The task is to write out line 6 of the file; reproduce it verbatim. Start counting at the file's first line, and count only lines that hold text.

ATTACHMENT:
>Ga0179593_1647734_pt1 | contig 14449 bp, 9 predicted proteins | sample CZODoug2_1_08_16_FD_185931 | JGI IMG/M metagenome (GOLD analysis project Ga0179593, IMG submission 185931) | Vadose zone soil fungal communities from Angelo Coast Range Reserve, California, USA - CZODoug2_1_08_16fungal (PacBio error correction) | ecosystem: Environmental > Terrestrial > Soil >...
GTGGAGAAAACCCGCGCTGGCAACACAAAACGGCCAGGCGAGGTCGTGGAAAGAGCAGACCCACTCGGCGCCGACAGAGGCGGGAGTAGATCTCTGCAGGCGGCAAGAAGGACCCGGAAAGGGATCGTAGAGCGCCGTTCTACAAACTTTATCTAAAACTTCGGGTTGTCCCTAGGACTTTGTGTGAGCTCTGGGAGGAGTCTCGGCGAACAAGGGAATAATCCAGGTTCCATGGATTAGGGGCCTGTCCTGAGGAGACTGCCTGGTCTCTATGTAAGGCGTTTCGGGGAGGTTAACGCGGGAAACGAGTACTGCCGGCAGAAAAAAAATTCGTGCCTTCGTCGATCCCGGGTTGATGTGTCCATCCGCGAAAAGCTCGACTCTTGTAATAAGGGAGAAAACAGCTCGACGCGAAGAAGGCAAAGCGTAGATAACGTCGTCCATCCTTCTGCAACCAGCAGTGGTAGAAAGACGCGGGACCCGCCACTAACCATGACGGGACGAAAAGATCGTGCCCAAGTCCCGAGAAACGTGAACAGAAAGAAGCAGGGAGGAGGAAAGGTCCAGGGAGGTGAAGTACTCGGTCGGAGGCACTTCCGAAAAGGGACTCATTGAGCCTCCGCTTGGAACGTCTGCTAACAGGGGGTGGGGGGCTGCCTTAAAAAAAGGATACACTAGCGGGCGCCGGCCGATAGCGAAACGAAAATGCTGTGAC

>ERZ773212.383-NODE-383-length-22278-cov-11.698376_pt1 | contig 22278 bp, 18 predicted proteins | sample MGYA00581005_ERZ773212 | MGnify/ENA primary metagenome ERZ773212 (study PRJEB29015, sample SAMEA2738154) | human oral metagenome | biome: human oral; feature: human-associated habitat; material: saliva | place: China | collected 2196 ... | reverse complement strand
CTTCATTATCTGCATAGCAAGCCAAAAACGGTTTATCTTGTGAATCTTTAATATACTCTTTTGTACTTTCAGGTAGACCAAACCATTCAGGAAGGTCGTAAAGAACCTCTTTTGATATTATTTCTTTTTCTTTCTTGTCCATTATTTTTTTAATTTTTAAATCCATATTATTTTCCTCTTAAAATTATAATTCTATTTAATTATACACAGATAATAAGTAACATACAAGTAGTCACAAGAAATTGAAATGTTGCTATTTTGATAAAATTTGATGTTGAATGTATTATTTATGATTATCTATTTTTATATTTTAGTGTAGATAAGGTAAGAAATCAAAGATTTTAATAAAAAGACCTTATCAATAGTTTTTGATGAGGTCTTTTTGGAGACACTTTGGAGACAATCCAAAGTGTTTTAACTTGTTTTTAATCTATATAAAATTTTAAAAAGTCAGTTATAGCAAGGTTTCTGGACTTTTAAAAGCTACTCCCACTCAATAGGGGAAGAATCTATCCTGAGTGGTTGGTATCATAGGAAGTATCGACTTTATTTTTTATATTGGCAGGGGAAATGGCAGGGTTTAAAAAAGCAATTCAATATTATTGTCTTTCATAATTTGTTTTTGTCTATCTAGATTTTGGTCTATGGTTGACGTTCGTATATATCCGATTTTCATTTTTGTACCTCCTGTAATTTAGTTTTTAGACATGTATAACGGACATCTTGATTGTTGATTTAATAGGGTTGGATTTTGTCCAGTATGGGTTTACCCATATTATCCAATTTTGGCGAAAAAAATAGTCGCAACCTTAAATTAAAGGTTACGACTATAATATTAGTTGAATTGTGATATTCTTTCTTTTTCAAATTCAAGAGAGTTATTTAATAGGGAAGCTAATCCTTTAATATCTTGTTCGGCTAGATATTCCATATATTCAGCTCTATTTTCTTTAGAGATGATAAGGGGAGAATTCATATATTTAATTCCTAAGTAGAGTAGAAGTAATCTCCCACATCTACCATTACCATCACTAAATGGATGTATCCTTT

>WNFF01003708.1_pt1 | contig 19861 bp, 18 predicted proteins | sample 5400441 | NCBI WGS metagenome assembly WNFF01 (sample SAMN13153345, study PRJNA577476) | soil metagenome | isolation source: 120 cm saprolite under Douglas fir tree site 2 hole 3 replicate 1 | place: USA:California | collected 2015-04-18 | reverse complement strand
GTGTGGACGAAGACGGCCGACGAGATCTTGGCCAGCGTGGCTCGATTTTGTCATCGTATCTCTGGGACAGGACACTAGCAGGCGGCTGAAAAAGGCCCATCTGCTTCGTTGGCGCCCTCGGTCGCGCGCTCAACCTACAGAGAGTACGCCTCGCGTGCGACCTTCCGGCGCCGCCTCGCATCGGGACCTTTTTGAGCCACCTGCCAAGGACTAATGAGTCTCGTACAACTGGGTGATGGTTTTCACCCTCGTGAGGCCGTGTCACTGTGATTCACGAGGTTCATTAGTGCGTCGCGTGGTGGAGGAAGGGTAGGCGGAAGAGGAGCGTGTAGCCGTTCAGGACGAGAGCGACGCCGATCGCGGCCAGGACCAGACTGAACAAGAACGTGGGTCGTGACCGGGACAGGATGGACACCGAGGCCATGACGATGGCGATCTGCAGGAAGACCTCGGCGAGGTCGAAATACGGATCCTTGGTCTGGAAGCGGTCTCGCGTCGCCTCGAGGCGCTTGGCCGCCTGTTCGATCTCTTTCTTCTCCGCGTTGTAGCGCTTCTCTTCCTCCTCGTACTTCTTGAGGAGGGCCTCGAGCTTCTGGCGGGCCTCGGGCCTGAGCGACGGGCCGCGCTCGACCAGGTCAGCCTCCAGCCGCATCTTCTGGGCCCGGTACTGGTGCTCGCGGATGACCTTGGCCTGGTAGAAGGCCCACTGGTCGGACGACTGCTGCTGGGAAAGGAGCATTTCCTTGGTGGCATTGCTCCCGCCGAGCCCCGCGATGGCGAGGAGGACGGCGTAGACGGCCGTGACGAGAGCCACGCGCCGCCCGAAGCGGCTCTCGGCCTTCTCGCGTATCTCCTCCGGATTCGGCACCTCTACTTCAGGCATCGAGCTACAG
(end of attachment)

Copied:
GTGTGGACGAAGACGGCCGACGAGATCTTGGCCAGCGTGGCTCGATTTTGTCATCGTATCTCTGGGACAGGACACTAGCAGGCGGCTGAAAAAGGCCCATCTGCTTCGTTGGCGCCCTCGGTCGCGCGCTCAACCTACAGAGAGTACGCCTCGCGTGCGACCTTCCGGCGCCGCCTCGCATCGGGACCTTTTTGAGCCACCTGCCAAGGACTAATGAGTCTCGTACAACTGGGTGATGGTTTTCACCCTCGTGAGGCCGTGTCACTGTGATTCACGAGGTTCATTAGTGCGTCGCGTGGTGGAGGAAGGGTAGGCGGAAGAGGAGCGTGTAGCCGTTCAGGACGAGAGCGACGCCGATCGCGGCCAGGACCAGACTGAACAAGAACGTGGGTCGTGACCGGGACAGGATGGACACCGAGGCCATGACGATGGCGATCTGCAGGAAGACCTCGGCGAGGTCGAAATACGGATCCTTGGTCTGGAAGCGGTCTCGCGTCGCCTCGAGGCGCTTGGCCGCCTGTTCGATCTCTTTCTTCTCCGCGTTGTAGCGCTTCTCTTCCTCCTCGTACTTCTTGAGGAGGGCCTCGAGCTTCTGGCGGGCCTCGGGCCTGAGCGACGGGCCGCGCTCGACCAGGTCAGCCTCCAGCCGCATCTTCTGGGCCCGGTACTGGTGCTCGCGGATGACCTTGGCCTGGTAGAAGGCCCACTGGTCGGACGACTGCTGCTGGGAAAGGAGCATTTCCTTGGTGGCATTGCTCCCGCCGAGCCCCGCGATGGCGAGGAGGACGGCGTAGACGGCCGTGACGAGAGCCACGCGCCGCCCGAAGCGGCTCTCGGCCTTCTCGCGTATCTCCTCCGGATTCGGCACCTCTACTTCAGGCATCGAGCTACAG